U.S. to hold ‘global leaders of rule of law movement’ summit in September in Washington

The President’s Summit for Democracy, which includes representatives from Argentina, Germany, Ireland, Mexico, Poland, Poland, South Africa, Spain, and Canada, according to a White House press release, is a testament to the interdependence of the U.S. and Taiwan in promoting democracy worldwide. [Update: Monday, 21 July, 9:48 AM: Five of those attendees have cancelled.]

President Barack Obama will host “global leaders of the Rule of Law movement,” at a “summit for democracy” in Washington in September, the White House announced today. “We are hosting this Summit for Democracy because, as one of our most important partners, we can use our influence to highlight the common values of democracy to underscore the critical role the rule of law plays in international affairs,” the press release read. “… We think that by working together with regional partners, we can encourage increased dialogue between the democratic governments of the world and the international community.

As a result of the event, Taiwan’s Foreign Ministry has been invited to participate as a “special guest” and for its “participation in a roundtable discussion on democracy and freedom,” according to a statement [Chinese] from its foreign ministry posted to Taiwan’s State Council’s website. “This marks the first time that the administration of the United States invited Taiwan to partake in a Summit for Democracy”, the statement says.

Taiwan will also send a delegation to the 2012 Summit in Washington. Also invited are Columbia University, the Council on Foreign Relations, and the U.S. Department of State.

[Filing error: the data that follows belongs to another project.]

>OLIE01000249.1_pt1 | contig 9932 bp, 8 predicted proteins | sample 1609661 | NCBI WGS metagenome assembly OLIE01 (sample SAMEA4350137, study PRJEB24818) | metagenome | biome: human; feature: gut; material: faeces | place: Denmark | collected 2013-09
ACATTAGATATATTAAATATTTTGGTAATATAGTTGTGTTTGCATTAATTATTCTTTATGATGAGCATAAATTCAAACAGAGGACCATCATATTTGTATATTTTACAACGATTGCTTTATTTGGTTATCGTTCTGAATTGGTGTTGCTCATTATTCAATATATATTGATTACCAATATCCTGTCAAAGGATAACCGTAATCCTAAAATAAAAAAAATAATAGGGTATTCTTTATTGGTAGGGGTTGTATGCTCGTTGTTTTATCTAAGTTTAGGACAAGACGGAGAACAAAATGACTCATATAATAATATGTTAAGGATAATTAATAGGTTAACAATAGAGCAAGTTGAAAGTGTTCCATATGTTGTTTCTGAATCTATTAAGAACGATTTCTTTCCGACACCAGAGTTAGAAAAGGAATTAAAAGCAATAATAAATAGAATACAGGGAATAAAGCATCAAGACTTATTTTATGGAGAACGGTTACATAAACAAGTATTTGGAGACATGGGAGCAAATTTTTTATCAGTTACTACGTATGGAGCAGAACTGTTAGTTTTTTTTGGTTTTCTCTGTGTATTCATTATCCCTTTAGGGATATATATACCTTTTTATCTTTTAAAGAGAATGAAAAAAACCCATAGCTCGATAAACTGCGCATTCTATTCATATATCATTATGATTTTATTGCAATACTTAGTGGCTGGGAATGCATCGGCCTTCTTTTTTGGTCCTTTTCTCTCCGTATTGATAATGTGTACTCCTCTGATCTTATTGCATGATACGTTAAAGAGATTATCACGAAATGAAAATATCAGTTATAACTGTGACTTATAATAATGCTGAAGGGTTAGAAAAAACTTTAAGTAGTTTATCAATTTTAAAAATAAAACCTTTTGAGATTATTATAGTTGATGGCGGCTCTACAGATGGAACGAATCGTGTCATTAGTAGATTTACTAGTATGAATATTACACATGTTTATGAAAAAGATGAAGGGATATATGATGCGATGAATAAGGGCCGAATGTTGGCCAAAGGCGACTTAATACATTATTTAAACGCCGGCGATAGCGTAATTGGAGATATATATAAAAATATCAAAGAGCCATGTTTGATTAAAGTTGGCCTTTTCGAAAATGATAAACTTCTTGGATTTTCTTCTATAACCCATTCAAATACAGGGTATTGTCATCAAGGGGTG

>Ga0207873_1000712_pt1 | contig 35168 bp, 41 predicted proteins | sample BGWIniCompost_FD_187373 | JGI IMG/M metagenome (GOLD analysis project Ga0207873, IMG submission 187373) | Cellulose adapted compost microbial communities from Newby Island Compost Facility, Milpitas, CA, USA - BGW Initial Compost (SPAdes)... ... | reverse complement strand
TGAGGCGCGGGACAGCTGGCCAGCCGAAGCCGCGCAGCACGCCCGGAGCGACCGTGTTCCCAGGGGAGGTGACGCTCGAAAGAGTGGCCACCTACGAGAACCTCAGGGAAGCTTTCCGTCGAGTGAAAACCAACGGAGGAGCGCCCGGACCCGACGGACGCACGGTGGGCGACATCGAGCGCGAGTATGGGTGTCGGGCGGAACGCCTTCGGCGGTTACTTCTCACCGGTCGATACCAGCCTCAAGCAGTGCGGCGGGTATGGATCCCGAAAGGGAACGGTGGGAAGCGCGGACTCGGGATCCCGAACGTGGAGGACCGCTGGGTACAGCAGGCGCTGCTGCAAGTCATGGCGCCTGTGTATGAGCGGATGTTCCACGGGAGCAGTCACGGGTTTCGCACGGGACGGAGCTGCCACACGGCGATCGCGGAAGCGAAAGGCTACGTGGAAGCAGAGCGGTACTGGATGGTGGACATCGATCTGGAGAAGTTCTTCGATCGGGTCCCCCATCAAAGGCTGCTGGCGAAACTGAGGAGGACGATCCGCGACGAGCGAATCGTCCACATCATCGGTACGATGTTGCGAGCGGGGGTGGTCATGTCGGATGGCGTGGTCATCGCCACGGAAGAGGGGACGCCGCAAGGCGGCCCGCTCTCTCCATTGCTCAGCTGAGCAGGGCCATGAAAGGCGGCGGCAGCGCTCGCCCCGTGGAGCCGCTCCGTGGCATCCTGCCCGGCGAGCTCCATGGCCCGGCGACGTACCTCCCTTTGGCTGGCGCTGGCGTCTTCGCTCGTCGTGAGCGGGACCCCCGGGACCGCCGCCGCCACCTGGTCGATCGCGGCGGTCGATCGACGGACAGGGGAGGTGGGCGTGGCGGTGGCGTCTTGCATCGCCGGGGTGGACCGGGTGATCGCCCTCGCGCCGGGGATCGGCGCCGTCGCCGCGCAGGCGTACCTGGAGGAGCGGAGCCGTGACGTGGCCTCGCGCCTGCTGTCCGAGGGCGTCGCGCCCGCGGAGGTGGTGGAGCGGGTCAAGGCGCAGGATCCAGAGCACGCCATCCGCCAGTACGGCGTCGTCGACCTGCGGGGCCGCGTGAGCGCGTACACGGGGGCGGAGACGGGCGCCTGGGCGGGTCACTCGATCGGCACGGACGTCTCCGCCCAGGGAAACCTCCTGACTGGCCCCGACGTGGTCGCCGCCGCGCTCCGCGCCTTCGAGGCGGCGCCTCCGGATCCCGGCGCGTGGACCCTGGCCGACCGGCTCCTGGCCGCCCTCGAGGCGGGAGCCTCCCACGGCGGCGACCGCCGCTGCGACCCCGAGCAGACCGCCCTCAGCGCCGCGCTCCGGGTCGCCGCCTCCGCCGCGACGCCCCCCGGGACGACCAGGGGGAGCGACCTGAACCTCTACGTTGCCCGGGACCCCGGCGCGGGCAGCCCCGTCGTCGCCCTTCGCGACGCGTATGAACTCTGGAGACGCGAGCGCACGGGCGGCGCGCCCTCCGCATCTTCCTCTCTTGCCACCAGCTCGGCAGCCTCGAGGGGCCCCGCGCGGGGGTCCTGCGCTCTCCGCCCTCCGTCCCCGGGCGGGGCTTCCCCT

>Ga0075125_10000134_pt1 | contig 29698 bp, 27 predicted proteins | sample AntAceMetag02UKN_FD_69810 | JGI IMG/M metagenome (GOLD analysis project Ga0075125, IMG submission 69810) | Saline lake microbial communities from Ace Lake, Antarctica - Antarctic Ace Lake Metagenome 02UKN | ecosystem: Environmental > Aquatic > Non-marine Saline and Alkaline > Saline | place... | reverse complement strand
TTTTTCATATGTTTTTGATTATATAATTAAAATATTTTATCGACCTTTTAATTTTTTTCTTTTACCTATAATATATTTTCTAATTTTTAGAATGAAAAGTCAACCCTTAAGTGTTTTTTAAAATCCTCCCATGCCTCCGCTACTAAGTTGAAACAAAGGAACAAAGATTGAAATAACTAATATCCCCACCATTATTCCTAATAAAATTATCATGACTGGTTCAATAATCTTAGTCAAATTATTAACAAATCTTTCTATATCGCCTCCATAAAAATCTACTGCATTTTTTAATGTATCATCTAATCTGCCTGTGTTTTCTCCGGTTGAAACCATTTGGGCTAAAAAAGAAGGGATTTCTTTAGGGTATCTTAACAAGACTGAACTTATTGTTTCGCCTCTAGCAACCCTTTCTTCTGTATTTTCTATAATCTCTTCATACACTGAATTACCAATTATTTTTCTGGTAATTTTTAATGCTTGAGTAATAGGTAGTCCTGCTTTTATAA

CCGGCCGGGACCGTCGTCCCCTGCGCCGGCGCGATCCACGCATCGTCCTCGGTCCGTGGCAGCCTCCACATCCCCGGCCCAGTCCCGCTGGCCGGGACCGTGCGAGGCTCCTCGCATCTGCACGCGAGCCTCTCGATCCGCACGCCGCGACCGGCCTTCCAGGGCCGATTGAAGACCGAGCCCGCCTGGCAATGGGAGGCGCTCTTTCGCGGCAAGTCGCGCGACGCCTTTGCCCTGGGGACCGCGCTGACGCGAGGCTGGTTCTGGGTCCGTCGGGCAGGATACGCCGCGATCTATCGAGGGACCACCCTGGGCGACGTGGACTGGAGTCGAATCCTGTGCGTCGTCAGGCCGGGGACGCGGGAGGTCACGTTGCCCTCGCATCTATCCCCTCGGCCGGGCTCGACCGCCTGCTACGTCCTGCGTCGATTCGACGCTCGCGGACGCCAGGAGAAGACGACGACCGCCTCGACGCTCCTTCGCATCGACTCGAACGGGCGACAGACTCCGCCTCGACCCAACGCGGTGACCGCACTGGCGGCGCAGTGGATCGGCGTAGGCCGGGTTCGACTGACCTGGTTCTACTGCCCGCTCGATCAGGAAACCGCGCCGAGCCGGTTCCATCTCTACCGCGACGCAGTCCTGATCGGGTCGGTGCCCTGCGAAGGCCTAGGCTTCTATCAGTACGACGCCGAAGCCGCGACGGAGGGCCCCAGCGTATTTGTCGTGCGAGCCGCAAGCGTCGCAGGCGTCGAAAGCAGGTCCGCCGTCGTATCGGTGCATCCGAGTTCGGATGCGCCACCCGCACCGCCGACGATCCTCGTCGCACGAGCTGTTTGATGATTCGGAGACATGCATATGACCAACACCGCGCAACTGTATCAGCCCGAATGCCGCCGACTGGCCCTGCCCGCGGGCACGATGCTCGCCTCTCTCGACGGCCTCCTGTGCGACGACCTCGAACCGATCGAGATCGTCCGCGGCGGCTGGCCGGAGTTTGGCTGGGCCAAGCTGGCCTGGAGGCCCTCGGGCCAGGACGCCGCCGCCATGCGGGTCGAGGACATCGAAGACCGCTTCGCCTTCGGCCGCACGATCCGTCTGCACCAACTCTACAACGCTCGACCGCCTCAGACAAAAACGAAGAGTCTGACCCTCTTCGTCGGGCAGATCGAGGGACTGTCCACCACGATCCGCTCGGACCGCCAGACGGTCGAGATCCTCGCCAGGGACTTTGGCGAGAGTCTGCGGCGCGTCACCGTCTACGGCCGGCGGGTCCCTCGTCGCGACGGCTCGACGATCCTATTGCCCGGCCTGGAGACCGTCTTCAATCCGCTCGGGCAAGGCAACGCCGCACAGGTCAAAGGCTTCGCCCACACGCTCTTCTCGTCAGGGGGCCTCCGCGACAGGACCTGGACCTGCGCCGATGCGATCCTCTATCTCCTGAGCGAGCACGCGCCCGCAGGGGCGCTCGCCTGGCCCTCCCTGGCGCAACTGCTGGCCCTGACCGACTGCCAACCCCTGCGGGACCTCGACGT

According to Taiwan’s State Council, “the summit to be held in Washington on Sept 8 and 9 will be attended by 70 representatives from 28 countries. The attendees include heads of states and ministers from Colombia, Australia, Egypt, France, Germany, Indonesia, Italy, Mexico, Poland, Spain, South Africa, Sweden, Turkey, Turkey, Uruguay, and Ukraine, as well as the Chair of the Council of Europe, John Monks.

According to a White House announcement of the event, “the invitation includes Taiwan’s participation as a special guest”

The hope is that the summit will result in the restoration of international organizations and institutions to their original, “prominent roles of defending democratic ideals, upholding freedom of choice, and promoting human rights”, the White House said.

“These organizations were designed to do this during their founding – particularly throughout the 20th century – but were often politicized and politicized in many circumstances,” the White House said.

“The United States recognizes the importance of continuing to strengthen the cooperation and goodwill of its international partners on a range of issues,” the statement from the White House said. “A Summit for Democracy can further our efforts to advance these common values, so we can serve as strong voices around the world on the promotion of democracy, freedom, and the rule of law.”

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